Why do taxpayer groups oppose the construction of a bridge that will cost precisely zero in Michigan taxpayer funds? That’s a very interesting question, and I hope it’s not too cynical to wonder if the answer can be found in the stubs of Manuel Moroun’s chequebook.
The advocacy has proved effective: Moroun’s TV commercials falsely claiming that a second bridge will cost Michigan taxpayers have had an impact. Polls show support and opposition to Proposal 6 almost exactly evenly divided.
For Americans, the moral of the story is: He who buys the Tea, runs the Party. The Tea Party has proven itself no exception to the rule about the sway of big-dollar donors over the U.S. political process. The Tea Party advertises itself as a middle-class protest movement equally hostile to Big Government and crony capitalism. Instead, it has hired itself to a business monopoly whose only argument rests on untrue statements and lavish spending.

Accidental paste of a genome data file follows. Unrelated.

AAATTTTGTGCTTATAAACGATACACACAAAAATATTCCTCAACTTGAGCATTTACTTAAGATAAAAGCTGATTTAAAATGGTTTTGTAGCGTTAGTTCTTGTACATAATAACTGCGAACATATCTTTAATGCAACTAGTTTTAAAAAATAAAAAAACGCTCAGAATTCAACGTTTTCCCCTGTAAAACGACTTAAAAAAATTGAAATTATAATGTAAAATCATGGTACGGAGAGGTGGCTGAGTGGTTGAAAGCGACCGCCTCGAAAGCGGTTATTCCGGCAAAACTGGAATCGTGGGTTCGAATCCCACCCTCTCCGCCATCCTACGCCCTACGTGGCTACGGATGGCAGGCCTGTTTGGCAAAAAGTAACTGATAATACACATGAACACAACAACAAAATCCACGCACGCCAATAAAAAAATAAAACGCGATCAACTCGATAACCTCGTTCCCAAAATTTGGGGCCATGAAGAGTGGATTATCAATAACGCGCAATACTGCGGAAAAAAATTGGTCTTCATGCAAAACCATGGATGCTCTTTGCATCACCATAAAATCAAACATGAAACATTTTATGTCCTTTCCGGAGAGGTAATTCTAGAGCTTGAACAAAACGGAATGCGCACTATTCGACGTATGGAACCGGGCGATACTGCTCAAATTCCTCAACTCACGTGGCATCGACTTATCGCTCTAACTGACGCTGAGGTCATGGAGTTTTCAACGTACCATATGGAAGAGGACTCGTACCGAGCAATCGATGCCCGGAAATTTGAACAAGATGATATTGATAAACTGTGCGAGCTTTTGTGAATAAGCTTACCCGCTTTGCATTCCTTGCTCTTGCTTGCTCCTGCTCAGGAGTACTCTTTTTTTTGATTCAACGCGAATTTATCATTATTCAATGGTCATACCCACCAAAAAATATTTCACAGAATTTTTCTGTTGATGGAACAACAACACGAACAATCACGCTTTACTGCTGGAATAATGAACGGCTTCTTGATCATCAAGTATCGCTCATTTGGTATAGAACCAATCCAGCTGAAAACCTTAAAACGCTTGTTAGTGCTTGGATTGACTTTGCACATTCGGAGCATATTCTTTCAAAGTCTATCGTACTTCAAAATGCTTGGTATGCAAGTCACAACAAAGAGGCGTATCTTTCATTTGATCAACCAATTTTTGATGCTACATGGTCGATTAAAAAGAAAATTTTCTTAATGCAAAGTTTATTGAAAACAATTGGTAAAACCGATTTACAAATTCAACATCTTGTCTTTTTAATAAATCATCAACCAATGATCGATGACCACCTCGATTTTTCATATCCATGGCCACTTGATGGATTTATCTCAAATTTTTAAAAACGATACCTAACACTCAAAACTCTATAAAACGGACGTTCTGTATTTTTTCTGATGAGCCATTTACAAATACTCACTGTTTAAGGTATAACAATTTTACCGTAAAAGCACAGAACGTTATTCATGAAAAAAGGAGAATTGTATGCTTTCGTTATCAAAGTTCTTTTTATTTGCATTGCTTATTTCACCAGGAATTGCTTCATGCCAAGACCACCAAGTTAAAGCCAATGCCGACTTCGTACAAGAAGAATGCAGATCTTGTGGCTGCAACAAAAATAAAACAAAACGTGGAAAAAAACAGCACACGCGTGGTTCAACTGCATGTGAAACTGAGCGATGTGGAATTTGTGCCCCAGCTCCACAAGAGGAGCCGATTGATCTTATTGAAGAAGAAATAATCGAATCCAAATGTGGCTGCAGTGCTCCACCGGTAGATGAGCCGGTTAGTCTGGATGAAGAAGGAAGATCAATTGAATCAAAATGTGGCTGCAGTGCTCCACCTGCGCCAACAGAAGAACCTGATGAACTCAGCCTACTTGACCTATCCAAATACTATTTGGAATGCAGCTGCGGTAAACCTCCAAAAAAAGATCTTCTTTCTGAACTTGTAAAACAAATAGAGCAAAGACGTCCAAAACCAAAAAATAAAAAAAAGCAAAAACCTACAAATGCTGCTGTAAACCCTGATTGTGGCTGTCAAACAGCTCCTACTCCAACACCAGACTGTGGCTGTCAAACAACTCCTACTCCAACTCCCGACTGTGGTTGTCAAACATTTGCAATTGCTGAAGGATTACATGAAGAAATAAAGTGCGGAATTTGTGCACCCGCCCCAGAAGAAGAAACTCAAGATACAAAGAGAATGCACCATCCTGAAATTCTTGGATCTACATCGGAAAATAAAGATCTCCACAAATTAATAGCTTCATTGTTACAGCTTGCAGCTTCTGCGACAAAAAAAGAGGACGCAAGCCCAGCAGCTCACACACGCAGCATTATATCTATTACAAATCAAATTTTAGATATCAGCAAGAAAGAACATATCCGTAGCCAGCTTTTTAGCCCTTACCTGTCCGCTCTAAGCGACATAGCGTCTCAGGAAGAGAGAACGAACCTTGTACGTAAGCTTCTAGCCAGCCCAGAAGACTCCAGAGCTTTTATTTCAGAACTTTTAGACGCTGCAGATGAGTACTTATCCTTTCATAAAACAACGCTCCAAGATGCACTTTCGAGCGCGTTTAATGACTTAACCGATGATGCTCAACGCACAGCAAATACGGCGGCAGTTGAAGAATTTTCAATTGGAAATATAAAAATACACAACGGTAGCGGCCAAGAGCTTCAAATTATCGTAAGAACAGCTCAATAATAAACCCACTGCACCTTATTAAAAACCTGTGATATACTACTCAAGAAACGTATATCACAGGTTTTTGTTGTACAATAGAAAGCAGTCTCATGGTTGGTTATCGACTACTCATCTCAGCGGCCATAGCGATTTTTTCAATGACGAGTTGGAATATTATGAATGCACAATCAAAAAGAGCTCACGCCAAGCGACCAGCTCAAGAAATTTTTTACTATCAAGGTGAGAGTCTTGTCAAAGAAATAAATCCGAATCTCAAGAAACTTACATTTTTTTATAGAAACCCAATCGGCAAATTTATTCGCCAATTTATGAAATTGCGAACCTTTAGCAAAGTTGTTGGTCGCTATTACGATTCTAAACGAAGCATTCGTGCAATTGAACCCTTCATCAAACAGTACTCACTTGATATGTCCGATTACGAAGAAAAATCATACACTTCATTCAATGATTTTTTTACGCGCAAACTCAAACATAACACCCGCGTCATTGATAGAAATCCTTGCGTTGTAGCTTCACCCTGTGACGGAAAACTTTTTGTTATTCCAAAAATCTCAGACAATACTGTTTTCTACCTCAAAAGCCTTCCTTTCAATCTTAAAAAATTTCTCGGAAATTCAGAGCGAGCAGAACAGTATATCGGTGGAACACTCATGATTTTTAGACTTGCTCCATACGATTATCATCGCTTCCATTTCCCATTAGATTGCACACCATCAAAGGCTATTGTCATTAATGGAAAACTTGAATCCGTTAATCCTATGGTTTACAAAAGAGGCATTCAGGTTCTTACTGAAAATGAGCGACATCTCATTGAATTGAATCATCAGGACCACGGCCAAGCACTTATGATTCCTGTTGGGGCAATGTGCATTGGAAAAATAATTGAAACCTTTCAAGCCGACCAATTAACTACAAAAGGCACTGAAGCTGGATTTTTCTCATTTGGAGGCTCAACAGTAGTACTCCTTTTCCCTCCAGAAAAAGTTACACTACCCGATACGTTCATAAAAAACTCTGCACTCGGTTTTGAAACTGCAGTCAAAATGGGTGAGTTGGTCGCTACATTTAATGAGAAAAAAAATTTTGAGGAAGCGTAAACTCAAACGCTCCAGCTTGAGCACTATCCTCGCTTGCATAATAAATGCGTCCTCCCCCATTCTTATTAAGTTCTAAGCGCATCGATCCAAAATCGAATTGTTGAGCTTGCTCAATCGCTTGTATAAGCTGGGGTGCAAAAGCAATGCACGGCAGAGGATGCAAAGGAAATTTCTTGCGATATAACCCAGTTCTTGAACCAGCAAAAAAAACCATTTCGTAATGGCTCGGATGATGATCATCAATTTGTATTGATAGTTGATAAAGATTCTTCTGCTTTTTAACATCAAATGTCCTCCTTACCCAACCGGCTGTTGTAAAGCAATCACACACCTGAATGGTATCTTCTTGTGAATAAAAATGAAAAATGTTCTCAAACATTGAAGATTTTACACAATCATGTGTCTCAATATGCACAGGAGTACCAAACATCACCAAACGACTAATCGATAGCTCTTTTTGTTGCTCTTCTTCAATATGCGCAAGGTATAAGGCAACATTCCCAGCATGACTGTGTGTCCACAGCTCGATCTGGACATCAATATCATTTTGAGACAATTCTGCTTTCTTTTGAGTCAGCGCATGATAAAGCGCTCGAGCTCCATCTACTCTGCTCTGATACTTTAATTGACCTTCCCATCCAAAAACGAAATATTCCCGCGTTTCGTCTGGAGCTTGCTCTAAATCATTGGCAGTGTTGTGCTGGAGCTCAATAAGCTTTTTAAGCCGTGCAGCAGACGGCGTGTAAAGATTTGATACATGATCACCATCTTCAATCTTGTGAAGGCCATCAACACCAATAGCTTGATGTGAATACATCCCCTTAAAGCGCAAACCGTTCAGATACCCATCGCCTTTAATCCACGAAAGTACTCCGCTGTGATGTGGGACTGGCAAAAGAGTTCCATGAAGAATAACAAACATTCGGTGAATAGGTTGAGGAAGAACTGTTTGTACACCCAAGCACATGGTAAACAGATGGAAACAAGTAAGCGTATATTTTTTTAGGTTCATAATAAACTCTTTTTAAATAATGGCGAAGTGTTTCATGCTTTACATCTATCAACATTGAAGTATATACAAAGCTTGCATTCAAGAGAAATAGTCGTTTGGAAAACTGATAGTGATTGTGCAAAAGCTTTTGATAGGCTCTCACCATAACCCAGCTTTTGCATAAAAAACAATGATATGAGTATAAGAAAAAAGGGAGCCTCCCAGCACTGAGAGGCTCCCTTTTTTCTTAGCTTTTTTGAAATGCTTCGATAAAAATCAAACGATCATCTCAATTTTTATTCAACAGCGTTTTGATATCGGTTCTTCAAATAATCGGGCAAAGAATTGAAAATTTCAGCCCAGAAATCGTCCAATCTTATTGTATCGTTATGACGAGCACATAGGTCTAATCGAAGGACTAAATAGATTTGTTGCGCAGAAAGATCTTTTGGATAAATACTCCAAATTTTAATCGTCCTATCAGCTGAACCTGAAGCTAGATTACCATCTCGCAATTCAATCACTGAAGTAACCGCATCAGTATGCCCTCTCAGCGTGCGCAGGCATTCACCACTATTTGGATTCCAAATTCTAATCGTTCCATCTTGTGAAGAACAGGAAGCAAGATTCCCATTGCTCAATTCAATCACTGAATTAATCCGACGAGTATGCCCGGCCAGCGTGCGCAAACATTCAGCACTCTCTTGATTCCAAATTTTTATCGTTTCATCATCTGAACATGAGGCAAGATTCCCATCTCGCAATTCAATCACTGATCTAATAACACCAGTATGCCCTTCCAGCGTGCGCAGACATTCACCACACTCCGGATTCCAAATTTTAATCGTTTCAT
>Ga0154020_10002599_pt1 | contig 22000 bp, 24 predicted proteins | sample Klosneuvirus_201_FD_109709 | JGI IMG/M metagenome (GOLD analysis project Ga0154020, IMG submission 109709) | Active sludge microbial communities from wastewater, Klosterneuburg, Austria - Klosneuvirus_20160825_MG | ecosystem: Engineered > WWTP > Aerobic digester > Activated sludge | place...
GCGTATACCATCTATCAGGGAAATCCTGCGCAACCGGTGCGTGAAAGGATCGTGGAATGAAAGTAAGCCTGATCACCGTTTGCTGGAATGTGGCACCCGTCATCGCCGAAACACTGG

It is a true and tired story about how popular movements eventually get corrupted by big interests, but it seems like the Tea Party has become overwhelmed by special interests rather quickly. Even worse the veneer of populism the group enjoys hides the special interests that is punching it through and through.